Born in 1923, Durning grew up in Highland Falls, N.Y., near the U.S. Military Academy at West Point. His father, James, an Irish immigrant who had joined the Army to gain U.S. citizenship, lost a leg during World War I and died when Charles was 12. James’ widow Louise supported her five children by working as a laundress at West Point. Four other children died from scarlet fever.
After the war, Durning used dance as physical therapy to strengthen his badly injured leg and speech therapy to smooth out a stutter that had developed. He began training at the American Academy of Dramatic Arts, but was told he lacked talent. Undeterred, he took small roles with Joseph Papp’s New York Shakespeare Company and taught ballroom dancing at the Fred Astaire studio.
Eventually, Durning achieved his lifelong goal when he landed parts in television and the movies. His most memorable silver screen appearances among his 200 films include The Sting, 1973; Dog Day Afternoon, 1975, and Tootsie, 1982. His significant honors include numerous Academy, Emmy and Tony Award nominations.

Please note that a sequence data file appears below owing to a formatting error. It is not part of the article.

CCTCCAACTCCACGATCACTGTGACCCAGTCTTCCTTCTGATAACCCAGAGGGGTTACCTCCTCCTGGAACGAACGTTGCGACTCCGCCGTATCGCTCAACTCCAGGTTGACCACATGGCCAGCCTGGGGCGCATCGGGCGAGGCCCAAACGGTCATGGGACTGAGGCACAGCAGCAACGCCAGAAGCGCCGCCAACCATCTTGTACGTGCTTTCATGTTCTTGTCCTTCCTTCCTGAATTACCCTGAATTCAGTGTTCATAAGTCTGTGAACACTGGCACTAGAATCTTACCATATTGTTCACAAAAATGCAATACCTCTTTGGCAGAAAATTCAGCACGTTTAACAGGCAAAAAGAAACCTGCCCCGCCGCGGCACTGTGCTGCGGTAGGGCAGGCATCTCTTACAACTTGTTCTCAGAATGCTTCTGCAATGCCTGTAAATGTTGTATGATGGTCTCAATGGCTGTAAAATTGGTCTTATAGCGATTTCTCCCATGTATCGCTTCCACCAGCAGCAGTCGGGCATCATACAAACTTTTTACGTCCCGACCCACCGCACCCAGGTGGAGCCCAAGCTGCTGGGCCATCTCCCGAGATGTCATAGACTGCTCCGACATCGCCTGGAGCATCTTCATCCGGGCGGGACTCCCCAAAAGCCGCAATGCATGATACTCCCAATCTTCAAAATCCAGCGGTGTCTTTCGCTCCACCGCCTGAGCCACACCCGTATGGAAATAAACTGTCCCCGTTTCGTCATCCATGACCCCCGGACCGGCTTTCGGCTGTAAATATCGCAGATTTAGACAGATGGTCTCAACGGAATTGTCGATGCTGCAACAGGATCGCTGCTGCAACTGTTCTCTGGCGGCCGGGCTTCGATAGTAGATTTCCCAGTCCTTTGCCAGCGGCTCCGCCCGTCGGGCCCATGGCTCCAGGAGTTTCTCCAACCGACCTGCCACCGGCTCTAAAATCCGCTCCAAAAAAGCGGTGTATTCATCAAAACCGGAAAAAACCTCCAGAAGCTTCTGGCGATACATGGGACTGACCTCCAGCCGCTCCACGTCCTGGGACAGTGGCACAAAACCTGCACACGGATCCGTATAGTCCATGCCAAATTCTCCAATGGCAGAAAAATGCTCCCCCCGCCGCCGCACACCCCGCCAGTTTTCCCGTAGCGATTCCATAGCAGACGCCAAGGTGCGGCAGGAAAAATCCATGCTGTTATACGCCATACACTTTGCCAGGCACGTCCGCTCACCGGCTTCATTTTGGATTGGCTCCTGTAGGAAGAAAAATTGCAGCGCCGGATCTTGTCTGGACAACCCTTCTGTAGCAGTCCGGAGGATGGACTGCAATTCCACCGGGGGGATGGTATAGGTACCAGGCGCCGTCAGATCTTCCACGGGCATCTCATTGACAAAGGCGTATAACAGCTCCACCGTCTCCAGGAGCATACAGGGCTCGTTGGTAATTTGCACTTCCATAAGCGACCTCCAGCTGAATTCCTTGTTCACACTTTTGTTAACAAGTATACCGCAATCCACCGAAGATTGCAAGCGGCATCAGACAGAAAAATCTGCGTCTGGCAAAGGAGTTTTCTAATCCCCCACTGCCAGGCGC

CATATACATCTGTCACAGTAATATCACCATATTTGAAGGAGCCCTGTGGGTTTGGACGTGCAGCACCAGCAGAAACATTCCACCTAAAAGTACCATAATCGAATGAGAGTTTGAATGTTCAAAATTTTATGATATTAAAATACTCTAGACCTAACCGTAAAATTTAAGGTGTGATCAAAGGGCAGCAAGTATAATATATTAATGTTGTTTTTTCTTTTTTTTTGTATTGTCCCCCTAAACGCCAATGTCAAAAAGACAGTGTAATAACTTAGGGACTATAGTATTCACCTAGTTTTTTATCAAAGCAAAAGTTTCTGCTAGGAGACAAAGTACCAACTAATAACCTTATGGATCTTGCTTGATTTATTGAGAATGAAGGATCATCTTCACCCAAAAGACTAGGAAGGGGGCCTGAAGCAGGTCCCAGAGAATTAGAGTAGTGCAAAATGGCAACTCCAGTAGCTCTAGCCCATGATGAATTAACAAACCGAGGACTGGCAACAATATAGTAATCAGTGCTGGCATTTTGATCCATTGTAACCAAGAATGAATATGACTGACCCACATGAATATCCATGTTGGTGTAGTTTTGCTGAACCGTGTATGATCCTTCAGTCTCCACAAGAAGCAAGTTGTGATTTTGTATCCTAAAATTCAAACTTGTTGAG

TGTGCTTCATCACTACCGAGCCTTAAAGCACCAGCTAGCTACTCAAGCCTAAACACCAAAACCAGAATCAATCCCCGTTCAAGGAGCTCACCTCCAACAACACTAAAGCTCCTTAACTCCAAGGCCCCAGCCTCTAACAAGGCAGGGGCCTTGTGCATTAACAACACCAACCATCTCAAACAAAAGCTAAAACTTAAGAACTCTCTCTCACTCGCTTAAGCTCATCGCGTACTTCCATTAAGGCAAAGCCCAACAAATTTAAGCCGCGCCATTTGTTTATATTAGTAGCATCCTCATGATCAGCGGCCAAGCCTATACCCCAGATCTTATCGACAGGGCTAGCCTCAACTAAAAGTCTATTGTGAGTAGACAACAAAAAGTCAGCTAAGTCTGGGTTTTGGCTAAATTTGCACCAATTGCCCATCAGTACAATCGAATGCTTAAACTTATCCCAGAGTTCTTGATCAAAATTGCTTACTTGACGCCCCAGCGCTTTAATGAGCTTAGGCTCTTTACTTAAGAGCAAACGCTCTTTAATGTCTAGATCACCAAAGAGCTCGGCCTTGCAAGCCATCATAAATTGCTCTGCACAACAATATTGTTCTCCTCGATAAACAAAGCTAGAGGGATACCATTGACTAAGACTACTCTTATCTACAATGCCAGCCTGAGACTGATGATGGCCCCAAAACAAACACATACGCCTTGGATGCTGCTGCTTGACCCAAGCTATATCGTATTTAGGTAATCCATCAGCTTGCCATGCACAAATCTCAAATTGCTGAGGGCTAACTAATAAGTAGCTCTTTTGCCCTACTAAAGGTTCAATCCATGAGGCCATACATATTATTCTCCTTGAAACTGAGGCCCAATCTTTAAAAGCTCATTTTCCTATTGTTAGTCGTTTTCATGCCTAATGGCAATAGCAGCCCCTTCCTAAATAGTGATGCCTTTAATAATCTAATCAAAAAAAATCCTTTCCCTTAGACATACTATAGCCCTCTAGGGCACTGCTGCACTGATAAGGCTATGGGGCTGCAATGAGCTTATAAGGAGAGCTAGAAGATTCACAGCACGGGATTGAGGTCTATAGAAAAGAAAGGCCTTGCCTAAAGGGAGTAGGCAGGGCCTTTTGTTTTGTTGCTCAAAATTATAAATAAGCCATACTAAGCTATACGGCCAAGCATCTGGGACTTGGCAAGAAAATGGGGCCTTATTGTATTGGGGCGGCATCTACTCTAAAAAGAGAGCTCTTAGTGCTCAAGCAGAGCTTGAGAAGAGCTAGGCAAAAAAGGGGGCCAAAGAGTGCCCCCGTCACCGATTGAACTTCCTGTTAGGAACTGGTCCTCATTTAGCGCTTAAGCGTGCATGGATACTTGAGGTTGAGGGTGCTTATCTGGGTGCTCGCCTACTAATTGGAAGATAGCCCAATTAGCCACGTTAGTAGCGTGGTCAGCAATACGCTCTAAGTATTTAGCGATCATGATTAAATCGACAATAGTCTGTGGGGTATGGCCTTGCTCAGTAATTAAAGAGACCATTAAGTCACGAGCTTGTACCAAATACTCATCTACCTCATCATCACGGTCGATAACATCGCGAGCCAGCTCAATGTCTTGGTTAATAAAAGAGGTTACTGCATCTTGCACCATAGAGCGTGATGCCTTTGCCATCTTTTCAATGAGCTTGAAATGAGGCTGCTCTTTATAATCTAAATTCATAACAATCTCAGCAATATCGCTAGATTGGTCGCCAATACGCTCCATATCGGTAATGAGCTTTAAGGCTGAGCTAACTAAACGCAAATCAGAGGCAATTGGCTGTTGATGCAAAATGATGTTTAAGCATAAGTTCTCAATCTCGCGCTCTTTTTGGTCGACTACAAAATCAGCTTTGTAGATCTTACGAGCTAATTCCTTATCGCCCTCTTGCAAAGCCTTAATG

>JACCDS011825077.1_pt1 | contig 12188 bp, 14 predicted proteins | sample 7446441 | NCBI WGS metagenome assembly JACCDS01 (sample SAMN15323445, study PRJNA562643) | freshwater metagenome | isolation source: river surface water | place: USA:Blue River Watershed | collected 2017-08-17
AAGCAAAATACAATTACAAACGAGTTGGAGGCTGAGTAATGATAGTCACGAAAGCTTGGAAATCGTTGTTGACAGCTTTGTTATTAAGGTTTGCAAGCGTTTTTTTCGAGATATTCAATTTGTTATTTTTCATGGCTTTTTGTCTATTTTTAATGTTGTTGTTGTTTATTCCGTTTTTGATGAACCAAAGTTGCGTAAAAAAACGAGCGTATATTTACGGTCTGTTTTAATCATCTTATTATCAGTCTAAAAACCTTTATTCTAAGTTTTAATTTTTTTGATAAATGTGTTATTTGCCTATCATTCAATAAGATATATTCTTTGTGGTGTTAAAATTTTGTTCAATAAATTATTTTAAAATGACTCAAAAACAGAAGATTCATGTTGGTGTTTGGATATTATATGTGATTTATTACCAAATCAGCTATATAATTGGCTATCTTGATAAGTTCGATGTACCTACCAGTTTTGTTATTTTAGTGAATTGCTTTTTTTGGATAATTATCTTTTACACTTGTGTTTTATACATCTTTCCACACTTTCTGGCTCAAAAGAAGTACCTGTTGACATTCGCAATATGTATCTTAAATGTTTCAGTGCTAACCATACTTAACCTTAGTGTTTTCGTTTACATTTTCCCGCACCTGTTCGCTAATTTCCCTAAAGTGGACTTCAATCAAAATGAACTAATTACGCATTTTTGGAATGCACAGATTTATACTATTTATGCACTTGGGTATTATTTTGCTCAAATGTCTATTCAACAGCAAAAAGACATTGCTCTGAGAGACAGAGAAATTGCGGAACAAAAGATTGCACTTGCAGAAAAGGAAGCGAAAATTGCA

Charles Durning with Dustin Hoffman in ‘Tootsie.’
Reluctant to visit the site where so many of his comrades lay, Durning returned to Normandy only once after the war ended. Looking back during a 1994 Memorial Day service to recognize the invasion’s 50th anniversary, Durning noted remorsefully that the U.S. had engaged in at least five wars since World War II — Korea, Desert Storm, Panama, Grenada and Vietnam. He said that each war is pertinent to only the individual who was there.
“I don’t know what they went through; they don’t know what I went through,” said Durning. “Each person fights his own war. Each person is on a one-to-one basis with whoever’s opposite him.” Durning added: “That war changed history as we knew it. It was the greatest armada that ever hit any country, anywhere, anytime in the history of mankind. No one will ever see anything that enormous again.” World War II was, Durning said, the last war that had a well-defined purpose.
In January 2008, Durning was honored with the Screen Actors Guild Life Achievement Award, and his star was placed on the Hollywood Walk of Fame adjacent to the actor he most admired, Jimmy Cagney. Durning died of natural causes at his Manhattan home on Christmas Eve December 24, 2012, aged 89. Two days later, Broadway theaters dimmed their lights in his honor. Durning is buried at Arlington National Cemetery, the ultimate tribute to an American hero.